The problem is the Maltese Education System, which is moulded after the British Education System. These education systems don’t prepare students for life, but for work. Schools are centred on academic achievement. That is why there is too much focus on academics, and not so much on reading books for pleasure. The result is a Maltese population where the majority don’t read books after they have achieved their degrees.

How can we change this negative ‘reading for pleasure’ percentage and introduce the love of reading to our youth?

The best way is to tackle the problem from childhood and not when they have already grown up. We have to make sure that we raise literate children, by showing them that reading is a pleasurable activity, and that means, at its simplest, finding books that they enjoy, giving them access to those books, and letting them read. Use reading time as bonding time. As time when no phones are being checked. When the distractions of the world are put aside.

You’ve been writing since a very young age. What kept you going and not give up writing?

Mainly, my love for writing. However, many of my ex-teachers have encouraged me to write, and some good friends encouraged me when I was giving up.

You got a publishing contract with Faraxa Publishing, won a prestigious award with your first novel, and received honorable mentions with both your books. That’s truly amazing as it does not happen often! How does that make you feel and how do you see your future as a writer?

It makes me feel extremely satisfied. The Wave is my first novel, and in just a year, it received five honourable mentions, and won the Young-Adult category of the London Book Festival. It all happened so quickly, so unexpectedly, that I didn’t instantly realise what was happening. My future as a writer? Oh well, well… I have a dream, that one day, I will be earning my living through my words, mostly by making things up and writing them down.

What would you advise young kids and teenagers who love books and writing? How can they get started themselves with writing in Malta? 

When I decided to take writing seriously, I participated in a writing competition organised by The Writers Club. I remember the theme was ‘The Desert’ and also remember I didn’t do well. But I received professional critique from three established local authors, and that helped me a lot. I suggest aspiring authors to do the same, to test themselves. I like to attend to local literary events to keep myself informed, and also discover some new initiative. I particularly like the Malta Book Festival (November), and the Malta Mediterranean Literature Festival (August), but there are others.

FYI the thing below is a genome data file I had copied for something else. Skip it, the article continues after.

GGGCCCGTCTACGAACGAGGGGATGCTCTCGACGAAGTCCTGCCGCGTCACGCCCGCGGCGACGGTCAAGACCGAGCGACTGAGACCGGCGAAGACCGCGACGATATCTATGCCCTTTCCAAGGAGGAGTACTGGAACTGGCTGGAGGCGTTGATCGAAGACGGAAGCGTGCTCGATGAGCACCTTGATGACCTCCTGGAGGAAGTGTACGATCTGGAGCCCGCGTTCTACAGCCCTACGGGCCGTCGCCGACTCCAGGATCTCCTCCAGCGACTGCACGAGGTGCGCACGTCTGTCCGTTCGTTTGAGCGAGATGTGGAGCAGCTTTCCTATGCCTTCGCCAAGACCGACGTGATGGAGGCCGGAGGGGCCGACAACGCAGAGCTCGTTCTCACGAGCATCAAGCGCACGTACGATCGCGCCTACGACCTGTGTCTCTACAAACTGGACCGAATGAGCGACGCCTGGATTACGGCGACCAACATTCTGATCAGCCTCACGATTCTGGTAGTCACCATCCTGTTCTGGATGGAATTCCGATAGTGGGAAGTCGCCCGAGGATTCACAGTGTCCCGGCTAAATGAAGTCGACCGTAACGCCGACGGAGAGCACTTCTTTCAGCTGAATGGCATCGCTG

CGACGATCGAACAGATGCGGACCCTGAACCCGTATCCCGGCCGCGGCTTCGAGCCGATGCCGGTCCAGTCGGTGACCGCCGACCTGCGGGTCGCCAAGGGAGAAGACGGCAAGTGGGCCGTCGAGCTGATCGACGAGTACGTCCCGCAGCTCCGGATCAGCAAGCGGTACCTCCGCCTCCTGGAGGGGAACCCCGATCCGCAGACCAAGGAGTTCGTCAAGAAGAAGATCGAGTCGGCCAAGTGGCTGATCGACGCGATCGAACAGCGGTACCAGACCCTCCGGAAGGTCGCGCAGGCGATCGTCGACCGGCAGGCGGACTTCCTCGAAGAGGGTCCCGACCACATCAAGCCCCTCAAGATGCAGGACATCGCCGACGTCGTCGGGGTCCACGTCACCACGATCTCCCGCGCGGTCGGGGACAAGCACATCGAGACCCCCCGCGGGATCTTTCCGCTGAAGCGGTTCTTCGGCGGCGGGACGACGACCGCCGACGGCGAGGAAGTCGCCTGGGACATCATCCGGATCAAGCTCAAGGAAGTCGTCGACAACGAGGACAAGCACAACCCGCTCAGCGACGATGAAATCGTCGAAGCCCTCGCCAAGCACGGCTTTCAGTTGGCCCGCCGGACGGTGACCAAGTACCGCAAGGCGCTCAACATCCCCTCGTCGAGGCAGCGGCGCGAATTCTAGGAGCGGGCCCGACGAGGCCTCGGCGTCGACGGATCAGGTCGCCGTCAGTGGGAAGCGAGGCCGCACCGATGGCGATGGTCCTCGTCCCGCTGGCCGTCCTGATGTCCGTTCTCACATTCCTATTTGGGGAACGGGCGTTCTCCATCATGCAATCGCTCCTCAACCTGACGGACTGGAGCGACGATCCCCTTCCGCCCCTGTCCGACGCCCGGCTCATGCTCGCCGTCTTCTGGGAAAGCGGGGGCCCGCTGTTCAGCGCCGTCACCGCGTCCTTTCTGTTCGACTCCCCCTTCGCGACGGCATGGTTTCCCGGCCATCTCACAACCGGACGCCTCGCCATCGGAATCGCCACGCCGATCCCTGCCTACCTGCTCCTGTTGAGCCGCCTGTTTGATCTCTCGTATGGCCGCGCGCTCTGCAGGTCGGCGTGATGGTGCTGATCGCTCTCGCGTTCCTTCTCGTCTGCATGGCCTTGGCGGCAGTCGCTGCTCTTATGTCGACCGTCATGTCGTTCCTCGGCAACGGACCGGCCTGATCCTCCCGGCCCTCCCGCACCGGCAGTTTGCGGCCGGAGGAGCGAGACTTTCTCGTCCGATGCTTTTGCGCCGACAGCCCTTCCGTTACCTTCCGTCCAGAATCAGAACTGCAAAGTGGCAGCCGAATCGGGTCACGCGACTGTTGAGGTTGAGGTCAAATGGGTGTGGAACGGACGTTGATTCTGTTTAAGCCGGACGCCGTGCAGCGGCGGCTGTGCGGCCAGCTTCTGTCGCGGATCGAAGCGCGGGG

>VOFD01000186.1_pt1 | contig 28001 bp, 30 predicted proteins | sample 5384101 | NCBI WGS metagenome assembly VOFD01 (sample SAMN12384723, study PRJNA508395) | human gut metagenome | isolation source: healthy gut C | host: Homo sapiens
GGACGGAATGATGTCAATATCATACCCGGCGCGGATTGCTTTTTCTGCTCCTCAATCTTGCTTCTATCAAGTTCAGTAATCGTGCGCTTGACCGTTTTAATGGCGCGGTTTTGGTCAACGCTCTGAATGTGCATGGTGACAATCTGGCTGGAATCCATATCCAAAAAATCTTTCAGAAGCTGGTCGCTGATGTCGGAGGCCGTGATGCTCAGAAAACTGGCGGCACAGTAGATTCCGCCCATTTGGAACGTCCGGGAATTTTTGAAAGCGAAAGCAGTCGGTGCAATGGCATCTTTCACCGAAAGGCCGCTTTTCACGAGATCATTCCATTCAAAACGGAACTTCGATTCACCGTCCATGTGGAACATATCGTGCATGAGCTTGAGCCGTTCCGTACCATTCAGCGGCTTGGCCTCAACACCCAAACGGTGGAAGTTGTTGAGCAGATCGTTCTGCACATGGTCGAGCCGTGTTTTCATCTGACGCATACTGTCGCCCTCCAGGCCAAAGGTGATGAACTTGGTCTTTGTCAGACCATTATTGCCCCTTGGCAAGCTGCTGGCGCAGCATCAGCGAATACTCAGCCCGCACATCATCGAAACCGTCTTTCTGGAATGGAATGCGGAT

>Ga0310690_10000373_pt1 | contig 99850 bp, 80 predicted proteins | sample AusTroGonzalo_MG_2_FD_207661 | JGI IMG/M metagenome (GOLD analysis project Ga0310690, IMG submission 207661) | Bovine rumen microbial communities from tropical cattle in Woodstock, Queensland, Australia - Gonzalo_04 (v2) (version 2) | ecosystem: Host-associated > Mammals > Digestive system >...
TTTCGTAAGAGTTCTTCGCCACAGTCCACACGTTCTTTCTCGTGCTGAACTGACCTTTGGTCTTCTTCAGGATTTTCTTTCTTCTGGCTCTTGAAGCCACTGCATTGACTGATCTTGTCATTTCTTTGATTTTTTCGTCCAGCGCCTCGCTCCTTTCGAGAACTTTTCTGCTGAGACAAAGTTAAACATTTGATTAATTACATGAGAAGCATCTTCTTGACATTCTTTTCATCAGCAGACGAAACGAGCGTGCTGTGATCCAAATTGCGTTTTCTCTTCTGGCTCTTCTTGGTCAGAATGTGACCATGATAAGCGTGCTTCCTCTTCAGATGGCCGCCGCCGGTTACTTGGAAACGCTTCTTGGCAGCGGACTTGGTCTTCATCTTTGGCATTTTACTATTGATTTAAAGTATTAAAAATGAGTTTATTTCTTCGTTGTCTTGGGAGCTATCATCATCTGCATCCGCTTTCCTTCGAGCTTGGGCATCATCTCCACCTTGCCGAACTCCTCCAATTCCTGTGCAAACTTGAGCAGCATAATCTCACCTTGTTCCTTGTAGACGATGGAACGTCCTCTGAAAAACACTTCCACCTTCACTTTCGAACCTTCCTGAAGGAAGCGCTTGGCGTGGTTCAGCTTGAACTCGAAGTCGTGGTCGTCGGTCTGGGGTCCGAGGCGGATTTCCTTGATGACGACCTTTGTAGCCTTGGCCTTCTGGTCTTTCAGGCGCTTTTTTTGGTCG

What’s coming next for Kirsten?

The world, chico, and everything in it… No, hahahahaha… That’s just a quote from one of my favourite films – Scarface. It’s what Tony Montana tells his friend Manny Ribera whilst driving. Seriously now…. I submitted my third novel to Faraxa Publishing, and it might get published next year. In the meantime, I started writing the fourth one.

You stated in the article ‘The importance of reading fiction‘ that ‘We have an obligation to make things better, beautiful. Don’t leave the world uglier than we found it.’ How are you making our world, your world, a better place through your words?

The protagonists of my books are often feared and persecuted because of their astonishing abilities or extra-terrestrial origins, and I use this as a clear metaphor for racism and other types of prejudice. Another recurrent theme in my books is that good people deserve to escape to a place worthy of them, and in fact, the endings are phenomenally optimistic.


Thank you Kirsten, and we’re looking forward to read more from you!

PS. A giveaway where you can win a copy of The Wave is coming soon!!!! Stay tuned!!!

Category: Interviews